The exhibition Mapping the city in the City Art Museum Amsterdam sets out several subjects relating to site-specific art and urban art which I’d like to discuss in a series of posts.
The curators have taken up the theories of the flaneur (coined by Baudelaire) and the dérive (coined by Debord) as starting point for the exhibition. Both theories approach the city in a non-functional way. The dérive is an instruction for a city-stroll in which the itinerary is determined by the participants’ intuitive response to the terrain. Such methods open up possibilities for an experimental way of reading the city and have become starting point for many art works.
Unfortunately only few artists in the exhibition manage to maintain such an experimental attitude. Francis Alys, Wim T. Schippers, Doug Aitken and Valie Export prove that performance is the best technique to use the dérive as an artistic method. Only their work manages to explore the urban terrain, to respond directly to the environment and to provoke reactions among passers-by.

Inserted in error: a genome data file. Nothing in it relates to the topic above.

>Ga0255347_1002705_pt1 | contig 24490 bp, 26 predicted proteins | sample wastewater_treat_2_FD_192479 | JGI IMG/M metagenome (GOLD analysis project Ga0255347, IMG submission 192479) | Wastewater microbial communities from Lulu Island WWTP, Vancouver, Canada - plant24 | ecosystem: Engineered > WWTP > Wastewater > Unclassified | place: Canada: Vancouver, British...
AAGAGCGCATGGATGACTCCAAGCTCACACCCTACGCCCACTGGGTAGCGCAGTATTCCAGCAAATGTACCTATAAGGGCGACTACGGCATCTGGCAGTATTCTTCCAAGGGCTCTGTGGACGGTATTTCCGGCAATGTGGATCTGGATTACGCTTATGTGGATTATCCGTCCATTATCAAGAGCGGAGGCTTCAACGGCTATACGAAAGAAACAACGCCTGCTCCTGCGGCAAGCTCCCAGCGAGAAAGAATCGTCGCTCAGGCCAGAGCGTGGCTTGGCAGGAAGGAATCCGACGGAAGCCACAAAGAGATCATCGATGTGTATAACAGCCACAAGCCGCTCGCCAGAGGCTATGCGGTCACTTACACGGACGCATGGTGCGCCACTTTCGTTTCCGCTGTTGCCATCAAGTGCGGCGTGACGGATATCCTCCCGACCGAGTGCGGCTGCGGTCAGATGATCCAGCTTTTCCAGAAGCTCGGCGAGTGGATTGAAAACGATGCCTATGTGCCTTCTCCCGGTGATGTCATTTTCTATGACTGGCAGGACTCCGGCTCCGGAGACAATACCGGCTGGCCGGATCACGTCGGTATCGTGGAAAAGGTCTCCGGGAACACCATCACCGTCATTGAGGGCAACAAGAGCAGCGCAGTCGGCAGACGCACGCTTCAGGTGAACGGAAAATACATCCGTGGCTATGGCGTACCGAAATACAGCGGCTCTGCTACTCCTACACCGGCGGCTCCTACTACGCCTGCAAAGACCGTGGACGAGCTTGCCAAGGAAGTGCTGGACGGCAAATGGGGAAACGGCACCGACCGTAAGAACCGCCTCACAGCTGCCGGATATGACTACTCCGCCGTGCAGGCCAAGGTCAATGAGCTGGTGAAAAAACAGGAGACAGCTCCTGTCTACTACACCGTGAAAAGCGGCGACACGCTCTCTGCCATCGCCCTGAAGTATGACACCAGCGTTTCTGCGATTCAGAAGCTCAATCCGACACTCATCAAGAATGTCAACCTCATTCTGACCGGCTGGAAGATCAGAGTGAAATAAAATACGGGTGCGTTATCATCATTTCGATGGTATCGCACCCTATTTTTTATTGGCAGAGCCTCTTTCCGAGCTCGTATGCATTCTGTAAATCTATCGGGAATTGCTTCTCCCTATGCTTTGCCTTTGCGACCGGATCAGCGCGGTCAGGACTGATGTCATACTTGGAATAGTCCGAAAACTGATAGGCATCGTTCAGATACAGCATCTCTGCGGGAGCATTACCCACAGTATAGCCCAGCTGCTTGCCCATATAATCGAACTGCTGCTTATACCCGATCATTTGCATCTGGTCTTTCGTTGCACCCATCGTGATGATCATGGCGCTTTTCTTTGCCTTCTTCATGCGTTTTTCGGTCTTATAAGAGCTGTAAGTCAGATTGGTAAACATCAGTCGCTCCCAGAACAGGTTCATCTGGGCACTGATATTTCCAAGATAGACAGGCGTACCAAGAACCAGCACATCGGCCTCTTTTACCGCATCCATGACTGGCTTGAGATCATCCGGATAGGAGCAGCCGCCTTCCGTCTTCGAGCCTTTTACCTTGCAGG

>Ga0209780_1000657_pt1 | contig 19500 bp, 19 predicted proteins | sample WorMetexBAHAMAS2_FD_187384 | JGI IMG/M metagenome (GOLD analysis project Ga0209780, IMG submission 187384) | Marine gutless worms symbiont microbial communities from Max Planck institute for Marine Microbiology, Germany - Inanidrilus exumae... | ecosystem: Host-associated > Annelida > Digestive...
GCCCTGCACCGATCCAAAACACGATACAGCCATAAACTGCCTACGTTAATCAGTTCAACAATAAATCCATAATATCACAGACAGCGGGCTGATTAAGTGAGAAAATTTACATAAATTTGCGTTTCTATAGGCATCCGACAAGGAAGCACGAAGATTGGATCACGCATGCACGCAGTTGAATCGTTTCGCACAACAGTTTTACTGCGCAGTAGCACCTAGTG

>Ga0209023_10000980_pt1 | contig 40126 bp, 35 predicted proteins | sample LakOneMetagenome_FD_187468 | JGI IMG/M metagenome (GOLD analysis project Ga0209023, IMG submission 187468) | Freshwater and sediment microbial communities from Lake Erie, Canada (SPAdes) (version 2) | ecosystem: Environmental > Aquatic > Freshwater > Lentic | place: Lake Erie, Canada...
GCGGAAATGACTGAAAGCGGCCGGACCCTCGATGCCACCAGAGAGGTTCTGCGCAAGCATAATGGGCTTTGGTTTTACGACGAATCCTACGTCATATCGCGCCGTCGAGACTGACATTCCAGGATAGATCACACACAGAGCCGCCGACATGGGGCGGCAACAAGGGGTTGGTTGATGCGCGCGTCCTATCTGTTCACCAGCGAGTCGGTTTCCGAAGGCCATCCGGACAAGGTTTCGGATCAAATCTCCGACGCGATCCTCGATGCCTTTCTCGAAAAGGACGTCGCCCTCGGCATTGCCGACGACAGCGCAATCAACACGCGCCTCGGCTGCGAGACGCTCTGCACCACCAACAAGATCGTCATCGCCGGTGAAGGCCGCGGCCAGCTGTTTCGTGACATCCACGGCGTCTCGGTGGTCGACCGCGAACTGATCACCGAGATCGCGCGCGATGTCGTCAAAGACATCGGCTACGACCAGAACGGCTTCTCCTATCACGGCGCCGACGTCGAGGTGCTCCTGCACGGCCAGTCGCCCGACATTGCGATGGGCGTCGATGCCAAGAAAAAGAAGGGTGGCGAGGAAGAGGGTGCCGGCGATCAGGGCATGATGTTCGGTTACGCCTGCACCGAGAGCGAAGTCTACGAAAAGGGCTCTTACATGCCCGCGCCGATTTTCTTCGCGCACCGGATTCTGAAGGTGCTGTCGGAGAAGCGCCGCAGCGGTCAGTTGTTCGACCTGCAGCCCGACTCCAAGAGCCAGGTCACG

Of course, you can wake me in the middle of the night to come and see a real Jeff Wall photograph. The pictures of Beat Streuli and Philip Lorca diCorcia are beautiful frozen portraits. And I must admit that I couldn’t wait to the see the latest Sarah Morris film, and Miami lived up to all expectations. However, all these works study or document the city, just as it is.
I think the theory of the dérive is more than just a method of experiencing the city. As an artistic practice, it enables the artist to work with the dynamics of urban environment; to create works that adapt, respond, interact with the terrain and that ultimately manage to become part of the city flux. The themes the exhibition sets out, as well as the participating artists, are all individually very interesting. But all together they fail precisely on that point: they don’t become part of the city.